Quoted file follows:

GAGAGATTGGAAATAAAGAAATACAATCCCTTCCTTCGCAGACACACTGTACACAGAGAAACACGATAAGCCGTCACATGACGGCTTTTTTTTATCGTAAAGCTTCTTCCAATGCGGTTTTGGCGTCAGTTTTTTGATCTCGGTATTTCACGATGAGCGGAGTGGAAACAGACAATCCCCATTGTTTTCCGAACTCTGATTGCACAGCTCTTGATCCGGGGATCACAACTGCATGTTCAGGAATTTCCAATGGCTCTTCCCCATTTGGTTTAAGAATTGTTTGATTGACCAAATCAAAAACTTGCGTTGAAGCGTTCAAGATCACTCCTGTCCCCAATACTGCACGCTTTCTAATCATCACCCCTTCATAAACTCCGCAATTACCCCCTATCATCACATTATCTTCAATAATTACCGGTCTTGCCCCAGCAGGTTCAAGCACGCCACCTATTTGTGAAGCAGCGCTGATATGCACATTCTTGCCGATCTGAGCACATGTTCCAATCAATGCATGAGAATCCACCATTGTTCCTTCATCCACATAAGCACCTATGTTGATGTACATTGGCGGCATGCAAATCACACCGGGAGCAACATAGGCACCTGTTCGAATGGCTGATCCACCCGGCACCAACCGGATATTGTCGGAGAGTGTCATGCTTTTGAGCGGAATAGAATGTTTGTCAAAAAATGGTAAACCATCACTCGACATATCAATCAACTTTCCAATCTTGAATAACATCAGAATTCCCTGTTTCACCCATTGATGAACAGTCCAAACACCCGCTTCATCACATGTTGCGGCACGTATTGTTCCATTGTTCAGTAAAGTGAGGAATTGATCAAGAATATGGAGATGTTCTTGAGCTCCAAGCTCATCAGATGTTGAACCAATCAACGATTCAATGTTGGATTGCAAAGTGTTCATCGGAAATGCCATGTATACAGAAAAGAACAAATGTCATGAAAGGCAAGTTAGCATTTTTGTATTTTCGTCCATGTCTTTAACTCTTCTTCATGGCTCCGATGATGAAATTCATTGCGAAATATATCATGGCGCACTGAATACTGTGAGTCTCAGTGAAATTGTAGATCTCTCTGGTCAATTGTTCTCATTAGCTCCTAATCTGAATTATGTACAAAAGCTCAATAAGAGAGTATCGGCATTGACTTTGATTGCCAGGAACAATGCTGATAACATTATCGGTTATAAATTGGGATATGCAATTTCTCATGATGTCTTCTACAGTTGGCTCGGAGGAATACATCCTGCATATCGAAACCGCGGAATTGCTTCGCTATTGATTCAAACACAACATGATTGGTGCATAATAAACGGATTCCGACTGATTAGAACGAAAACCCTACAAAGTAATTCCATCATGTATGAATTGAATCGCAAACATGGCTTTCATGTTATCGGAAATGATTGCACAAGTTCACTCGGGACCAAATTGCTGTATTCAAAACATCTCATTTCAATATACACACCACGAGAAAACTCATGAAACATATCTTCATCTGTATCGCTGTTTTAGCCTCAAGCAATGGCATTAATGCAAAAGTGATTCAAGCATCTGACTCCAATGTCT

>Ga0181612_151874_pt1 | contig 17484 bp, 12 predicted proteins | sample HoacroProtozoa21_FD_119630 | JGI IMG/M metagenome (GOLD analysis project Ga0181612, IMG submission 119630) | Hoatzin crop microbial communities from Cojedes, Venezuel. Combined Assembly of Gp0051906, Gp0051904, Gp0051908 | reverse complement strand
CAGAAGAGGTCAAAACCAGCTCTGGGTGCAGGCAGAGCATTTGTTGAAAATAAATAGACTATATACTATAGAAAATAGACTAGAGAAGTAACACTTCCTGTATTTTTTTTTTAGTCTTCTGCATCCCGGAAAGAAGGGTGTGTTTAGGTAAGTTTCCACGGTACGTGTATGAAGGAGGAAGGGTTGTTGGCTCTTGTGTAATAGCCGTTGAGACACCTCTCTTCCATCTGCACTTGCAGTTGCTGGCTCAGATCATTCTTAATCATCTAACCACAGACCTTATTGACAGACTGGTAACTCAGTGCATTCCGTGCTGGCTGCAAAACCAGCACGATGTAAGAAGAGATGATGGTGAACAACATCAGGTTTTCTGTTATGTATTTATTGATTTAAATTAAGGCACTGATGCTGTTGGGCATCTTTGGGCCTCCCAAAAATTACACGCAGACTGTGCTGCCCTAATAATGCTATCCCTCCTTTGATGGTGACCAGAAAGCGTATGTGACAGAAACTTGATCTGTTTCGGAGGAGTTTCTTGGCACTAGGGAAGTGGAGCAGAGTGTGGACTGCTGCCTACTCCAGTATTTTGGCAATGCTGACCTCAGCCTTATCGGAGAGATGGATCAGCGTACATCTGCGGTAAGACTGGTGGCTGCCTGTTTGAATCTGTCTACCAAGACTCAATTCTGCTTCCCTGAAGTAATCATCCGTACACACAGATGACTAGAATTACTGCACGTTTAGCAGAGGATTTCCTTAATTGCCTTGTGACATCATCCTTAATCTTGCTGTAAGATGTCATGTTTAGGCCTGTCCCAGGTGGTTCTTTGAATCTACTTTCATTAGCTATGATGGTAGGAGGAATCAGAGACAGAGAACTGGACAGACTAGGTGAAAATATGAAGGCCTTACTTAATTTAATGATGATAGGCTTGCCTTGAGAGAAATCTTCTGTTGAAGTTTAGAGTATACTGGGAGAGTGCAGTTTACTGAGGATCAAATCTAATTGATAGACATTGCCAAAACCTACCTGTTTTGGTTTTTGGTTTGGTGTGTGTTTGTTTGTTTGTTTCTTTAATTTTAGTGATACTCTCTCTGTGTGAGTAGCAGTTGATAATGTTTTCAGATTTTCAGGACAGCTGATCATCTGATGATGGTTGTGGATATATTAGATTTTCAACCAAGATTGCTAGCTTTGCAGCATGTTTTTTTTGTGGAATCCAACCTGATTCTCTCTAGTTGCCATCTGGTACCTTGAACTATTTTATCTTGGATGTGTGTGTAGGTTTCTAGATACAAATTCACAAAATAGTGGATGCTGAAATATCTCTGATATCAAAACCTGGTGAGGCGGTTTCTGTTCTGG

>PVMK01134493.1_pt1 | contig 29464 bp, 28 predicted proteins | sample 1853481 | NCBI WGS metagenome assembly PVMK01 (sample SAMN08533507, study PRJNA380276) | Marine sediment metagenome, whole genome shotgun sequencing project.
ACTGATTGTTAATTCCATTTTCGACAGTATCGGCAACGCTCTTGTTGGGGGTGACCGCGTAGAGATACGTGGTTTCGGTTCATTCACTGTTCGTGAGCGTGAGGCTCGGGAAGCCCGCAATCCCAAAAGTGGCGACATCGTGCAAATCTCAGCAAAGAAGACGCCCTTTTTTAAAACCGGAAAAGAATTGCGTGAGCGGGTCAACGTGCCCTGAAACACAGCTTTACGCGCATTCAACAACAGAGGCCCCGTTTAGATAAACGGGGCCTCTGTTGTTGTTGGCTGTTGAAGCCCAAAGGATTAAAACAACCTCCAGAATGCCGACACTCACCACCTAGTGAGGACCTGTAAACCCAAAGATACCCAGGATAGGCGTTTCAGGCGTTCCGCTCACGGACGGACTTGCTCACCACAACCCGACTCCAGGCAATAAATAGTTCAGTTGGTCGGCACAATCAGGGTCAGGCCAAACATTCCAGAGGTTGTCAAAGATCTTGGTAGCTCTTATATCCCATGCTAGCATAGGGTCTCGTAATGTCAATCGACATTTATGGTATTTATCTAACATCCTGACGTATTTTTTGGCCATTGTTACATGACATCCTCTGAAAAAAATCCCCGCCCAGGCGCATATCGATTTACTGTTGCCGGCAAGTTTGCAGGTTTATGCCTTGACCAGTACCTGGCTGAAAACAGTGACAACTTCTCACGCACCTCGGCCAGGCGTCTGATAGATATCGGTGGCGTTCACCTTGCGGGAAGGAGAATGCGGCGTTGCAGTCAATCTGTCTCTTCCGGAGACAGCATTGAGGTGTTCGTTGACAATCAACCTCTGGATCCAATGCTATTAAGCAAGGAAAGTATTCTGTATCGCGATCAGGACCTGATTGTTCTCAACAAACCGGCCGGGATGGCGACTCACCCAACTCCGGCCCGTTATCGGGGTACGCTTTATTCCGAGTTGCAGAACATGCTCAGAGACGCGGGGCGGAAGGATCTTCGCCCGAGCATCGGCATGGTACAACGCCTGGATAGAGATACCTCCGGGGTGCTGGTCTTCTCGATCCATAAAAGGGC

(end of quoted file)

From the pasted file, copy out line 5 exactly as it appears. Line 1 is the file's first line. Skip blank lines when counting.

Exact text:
ACTGATTGTTAATTCCATTTTCGACAGTATCGGCAACGCTCTTGTTGGGGGTGACCGCGTAGAGATACGTGGTTTCGGTTCATTCACTGTTCGTGAGCGTGAGGCTCGGGAAGCCCGCAATCCCAAAAGTGGCGACATCGTGCAAATCTCAGCAAAGAAGACGCCCTTTTTTAAAACCGGAAAAGAATTGCGTGAGCGGGTCAACGTGCCCTGAAACACAGCTTTACGCGCATTCAACAACAGAGGCCCCGTTTAGATAAACGGGGCCTCTGTTGTTGTTGGCTGTTGAAGCCCAAAGGATTAAAACAACCTCCAGAATGCCGACACTCACCACCTAGTGAGGACCTGTAAACCCAAAGATACCCAGGATAGGCGTTTCAGGCGTTCCGCTCACGGACGGACTTGCTCACCACAACCCGACTCCAGGCAATAAATAGTTCAGTTGGTCGGCACAATCAGGGTCAGGCCAAACATTCCAGAGGTTGTCAAAGATCTTGGTAGCTCTTATATCCCATGCTAGCATAGGGTCTCGTAATGTCAATCGACATTTATGGTATTTATCTAACATCCTGACGTATTTTTTGGCCATTGTTACATGACATCCTCTGAAAAAAATCCCCGCCCAGGCGCATATCGATTTACTGTTGCCGGCAAGTTTGCAGGTTTATGCCTTGACCAGTACCTGGCTGAAAACAGTGACAACTTCTCACGCACCTCGGCCAGGCGTCTGATAGATATCGGTGGCGTTCACCTTGCGGGAAGGAGAATGCGGCGTTGCAGTCAATCTGTCTCTTCCGGAGACAGCATTGAGGTGTTCGTTGACAATCAACCTCTGGATCCAATGCTATTAAGCAAGGAAAGTATTCTGTATCGCGATCAGGACCTGATTGTTCTCAACAAACCGGCCGGGATGGCGACTCACCCAACTCCGGCCCGTTATCGGGGTACGCTTTATTCCGAGTTGCAGAACATGCTCAGAGACGCGGGGCGGAAGGATCTTCGCCCGAGCATCGGCATGGTACAACGCCTGGATAGAGATACCTCCGGGGTGCTGGTCTTCTCGATCCATAAAAGGGC